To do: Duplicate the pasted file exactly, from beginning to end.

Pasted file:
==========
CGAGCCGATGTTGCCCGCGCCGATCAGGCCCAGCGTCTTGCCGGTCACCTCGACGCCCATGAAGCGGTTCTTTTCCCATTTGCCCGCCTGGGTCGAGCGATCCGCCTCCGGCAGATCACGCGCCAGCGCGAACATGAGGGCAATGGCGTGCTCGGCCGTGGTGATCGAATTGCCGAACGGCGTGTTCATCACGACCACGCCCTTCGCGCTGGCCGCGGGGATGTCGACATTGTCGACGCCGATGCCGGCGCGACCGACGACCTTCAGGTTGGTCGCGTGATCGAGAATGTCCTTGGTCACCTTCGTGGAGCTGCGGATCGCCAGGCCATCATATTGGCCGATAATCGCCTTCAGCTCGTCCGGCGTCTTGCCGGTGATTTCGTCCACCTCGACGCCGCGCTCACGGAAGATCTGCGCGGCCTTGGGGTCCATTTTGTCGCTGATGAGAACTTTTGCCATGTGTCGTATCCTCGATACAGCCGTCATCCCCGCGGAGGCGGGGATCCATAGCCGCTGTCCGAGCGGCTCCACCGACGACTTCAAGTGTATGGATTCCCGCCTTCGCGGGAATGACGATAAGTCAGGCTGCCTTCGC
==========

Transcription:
CGAGCCGATGTTGCCCGCGCCGATCAGGCCCAGCGTCTTGCCGGTCACCTCGACGCCCATGAAGCGGTTCTTTTCCCATTTGCCCGCCTGGGTCGAGCGATCCGCCTCCGGCAGATCACGCGCCAGCGCGAACATGAGGGCAATGGCGTGCTCGGCCGTGGTGATCGAATTGCCGAACGGCGTGTTCATCACGACCACGCCCTTCGCGCTGGCCGCGGGGATGTCGACATTGTCGACGCCGATGCCGGCGCGACCGACGACCTTCAGGTTGGTCGCGTGATCGAGAATGTCCTTGGTCACCTTCGTGGAGCTGCGGATCGCCAGGCCATCATATTGGCCGATAATCGCCTTCAGCTCGTCCGGCGTCTTGCCGGTGATTTCGTCCACCTCGACGCCGCGCTCACGGAAGATCTGCGCGGCCTTGGGGTCCATTTTGTCGCTGATGAGAACTTTTGCCATGTGTCGTATCCTCGATACAGCCGTCATCCCCGCGGAGGCGGGGATCCATAGCCGCTGTCCGAGCGGCTCCACCGACGACTTCAAGTGTATGGATTCCCGCCTTCGCGGGAATGACGATAAGTCAGGCTGCCTTCGC